The key here… The governor pointed out that I hope many people did not miss, the criminal justice reforms were successful in those areas of nonviolent, non-repeated offenders. We wanted to sit down and address those who were dangerous and recidivists. And when my counsel, Brendan McGuire, and our team met with the governor's staff over and over again at the beginning of the budget process, we sat in the room and we talked about the recidivism. When we talked about that people wanted to bring every part of the criminal justice reform. And we said, no, there's a small number of people who are violent, who are dangerous, who are recidivists. And the governor heard us, she brought her team together, and we were able to zero in on those who are repeated offenders and that is important. Our goal was to make justice faster and fairer, that is what this budget is accomplishing.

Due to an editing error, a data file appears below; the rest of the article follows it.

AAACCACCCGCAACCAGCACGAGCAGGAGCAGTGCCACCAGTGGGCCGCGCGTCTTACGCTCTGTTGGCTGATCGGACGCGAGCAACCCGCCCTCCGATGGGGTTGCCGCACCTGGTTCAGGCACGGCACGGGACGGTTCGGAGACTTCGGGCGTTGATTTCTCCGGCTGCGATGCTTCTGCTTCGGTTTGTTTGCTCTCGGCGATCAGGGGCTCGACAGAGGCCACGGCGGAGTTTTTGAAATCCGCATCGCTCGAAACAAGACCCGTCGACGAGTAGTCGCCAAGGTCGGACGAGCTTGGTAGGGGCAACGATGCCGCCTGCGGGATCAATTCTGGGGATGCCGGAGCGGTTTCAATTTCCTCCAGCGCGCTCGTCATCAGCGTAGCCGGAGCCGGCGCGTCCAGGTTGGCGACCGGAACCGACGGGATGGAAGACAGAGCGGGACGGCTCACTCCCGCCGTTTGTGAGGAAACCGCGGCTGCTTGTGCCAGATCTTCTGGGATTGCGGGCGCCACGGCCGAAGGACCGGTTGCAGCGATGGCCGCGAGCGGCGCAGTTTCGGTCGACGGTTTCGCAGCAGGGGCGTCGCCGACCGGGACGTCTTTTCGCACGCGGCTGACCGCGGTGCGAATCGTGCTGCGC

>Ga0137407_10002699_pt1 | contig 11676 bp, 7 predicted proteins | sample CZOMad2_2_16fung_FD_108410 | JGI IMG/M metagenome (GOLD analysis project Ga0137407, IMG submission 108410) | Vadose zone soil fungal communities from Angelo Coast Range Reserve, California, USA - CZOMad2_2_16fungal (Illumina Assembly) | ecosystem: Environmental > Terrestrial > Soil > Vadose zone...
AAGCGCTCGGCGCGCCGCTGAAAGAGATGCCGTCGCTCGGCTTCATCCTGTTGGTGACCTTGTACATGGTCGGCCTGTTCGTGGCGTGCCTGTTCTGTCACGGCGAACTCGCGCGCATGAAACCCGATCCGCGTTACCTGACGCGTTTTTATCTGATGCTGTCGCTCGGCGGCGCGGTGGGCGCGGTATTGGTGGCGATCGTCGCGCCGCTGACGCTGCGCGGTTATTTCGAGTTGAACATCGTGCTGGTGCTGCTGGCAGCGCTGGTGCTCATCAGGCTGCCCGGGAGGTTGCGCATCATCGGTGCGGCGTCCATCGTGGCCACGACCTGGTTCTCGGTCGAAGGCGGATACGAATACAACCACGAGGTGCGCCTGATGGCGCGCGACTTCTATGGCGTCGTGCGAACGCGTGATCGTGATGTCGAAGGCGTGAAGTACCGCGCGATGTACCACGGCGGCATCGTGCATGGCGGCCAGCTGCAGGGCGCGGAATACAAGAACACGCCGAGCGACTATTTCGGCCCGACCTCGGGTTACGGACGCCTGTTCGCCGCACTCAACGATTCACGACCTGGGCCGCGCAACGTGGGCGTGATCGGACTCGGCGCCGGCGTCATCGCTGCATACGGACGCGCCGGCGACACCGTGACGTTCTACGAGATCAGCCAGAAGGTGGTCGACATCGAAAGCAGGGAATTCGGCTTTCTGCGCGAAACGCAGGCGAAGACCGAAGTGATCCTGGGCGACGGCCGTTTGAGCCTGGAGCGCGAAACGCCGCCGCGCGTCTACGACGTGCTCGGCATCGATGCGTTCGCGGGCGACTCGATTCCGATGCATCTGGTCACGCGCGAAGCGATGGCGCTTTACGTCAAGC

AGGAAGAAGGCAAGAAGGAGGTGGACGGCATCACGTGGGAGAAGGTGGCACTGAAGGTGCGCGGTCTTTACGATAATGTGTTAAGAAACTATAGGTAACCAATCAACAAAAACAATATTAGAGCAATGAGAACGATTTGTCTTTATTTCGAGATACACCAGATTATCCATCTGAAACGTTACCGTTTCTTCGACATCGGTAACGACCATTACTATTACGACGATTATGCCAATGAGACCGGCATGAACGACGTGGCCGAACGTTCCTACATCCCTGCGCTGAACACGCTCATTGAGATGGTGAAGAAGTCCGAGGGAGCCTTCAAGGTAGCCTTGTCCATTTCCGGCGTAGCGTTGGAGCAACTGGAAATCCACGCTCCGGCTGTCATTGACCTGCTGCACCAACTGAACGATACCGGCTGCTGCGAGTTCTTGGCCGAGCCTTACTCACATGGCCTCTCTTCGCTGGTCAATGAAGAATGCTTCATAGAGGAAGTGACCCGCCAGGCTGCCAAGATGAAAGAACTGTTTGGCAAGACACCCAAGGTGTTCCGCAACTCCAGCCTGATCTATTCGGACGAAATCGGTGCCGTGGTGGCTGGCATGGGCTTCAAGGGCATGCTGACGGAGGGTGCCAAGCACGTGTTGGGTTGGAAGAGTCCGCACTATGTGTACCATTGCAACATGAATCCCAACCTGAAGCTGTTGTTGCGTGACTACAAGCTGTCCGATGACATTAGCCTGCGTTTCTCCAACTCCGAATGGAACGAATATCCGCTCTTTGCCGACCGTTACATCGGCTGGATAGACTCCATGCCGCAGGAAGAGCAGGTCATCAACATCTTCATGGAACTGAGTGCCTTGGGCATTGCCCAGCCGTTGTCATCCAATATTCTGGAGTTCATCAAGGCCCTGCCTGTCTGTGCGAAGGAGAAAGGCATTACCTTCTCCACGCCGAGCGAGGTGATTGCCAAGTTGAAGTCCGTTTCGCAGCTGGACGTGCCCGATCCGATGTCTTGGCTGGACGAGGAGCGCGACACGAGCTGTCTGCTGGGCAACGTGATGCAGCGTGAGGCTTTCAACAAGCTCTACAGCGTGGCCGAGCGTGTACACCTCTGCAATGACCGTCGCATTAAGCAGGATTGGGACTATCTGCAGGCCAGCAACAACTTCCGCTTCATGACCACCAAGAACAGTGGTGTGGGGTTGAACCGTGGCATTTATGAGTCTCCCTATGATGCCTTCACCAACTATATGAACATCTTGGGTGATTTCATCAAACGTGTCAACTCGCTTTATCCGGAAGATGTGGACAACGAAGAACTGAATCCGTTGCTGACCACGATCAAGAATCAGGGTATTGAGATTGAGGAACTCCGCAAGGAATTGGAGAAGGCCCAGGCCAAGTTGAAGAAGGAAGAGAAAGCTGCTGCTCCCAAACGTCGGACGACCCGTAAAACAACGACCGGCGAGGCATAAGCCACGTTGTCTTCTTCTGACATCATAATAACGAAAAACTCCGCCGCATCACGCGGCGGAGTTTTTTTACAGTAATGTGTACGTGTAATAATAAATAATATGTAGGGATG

I want to just highlight a few key areas. We have to start with the recidivism issue. That is a real issue. Small number of New Yorkers who are extremely violent, and there was a lack of clarity on how the judges can use their powers to ensure that they do not repeatedly harm innocent people in this city. In this budget, the 2024 budget, it addresses recidivism in five important ways that would, one, empower judges, reduce domestic violence. That's driving a lot of our felony assaults, domestic violence, and even some of the homicides, and hold repeated offenders accountable. But it also addresses the need for increased enforcement on the emerging cannabis market. This has become a problem throughout the entire state, if not the entire country, and it's more than just selling illegal cannabis. It is driving some of our robberies in our commercial establishments. It's driving some of the shootings. It's a cash only business, so it's creating its own industry of violence. And by cracking down on the illegal cannabis market, it is going to allow us to really prosper from the work we have done to make sure those who are doing it the legal way are able to grow the cannabis industry in this city.